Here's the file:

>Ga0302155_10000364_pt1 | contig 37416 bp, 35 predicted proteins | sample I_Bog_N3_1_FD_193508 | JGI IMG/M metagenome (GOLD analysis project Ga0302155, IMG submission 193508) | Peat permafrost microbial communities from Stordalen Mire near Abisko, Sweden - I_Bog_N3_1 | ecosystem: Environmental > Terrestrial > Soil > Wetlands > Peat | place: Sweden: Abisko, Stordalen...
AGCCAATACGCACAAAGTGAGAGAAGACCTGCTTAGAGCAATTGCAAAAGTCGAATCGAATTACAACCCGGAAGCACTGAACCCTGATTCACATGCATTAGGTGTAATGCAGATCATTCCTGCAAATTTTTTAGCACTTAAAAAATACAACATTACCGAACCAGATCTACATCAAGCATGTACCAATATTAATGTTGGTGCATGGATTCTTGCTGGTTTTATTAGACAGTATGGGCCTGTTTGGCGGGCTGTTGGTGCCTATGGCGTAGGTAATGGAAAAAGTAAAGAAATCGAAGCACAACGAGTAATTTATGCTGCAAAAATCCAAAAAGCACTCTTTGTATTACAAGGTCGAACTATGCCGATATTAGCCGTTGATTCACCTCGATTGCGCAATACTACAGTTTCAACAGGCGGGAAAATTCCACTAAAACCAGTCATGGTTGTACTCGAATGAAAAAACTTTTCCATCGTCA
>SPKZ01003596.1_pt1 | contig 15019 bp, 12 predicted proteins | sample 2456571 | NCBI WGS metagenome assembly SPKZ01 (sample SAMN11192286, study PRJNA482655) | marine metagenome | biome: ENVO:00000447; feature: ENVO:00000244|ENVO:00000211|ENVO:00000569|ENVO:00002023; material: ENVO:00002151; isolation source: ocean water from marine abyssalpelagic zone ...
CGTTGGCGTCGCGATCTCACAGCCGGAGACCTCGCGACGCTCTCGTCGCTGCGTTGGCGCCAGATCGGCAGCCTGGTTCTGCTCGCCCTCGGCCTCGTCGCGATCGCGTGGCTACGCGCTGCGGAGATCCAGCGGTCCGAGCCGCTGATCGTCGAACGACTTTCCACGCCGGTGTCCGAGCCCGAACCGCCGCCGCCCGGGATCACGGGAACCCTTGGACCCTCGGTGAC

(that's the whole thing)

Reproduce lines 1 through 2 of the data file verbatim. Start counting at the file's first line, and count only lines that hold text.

>Ga0302155_10000364_pt1 | contig 37416 bp, 35 predicted proteins | sample I_Bog_N3_1_FD_193508 | JGI IMG/M metagenome (GOLD analysis project Ga0302155, IMG submission 193508) | Peat permafrost microbial communities from Stordalen Mire near Abisko, Sweden - I_Bog_N3_1 | ecosystem: Environmental > Terrestrial > Soil > Wetlands > Peat | place: Sweden: Abisko, Stordalen...
AGCCAATACGCACAAAGTGAGAGAAGACCTGCTTAGAGCAATTGCAAAAGTCGAATCGAATTACAACCCGGAAGCACTGAACCCTGATTCACATGCATTAGGTGTAATGCAGATCATTCCTGCAAATTTTTTAGCACTTAAAAAATACAACATTACCGAACCAGATCTACATCAAGCATGTACCAATATTAATGTTGGTGCATGGATTCTTGCTGGTTTTATTAGACAGTATGGGCCTGTTTGGCGGGCTGTTGGTGCCTATGGCGTAGGTAATGGAAAAAGTAAAGAAATCGAAGCACAACGAGTAATTTATGCTGCAAAAATCCAAAAAGCACTCTTTGTATTACAAGGTCGAACTATGCCGATATTAGCCGTTGATTCACCTCGATTGCGCAATACTACAGTTTCAACAGGCGGGAAAATTCCACTAAAACCAGTCATGGTTGTACTCGAATGAAAAAACTTTTCCATCGTCA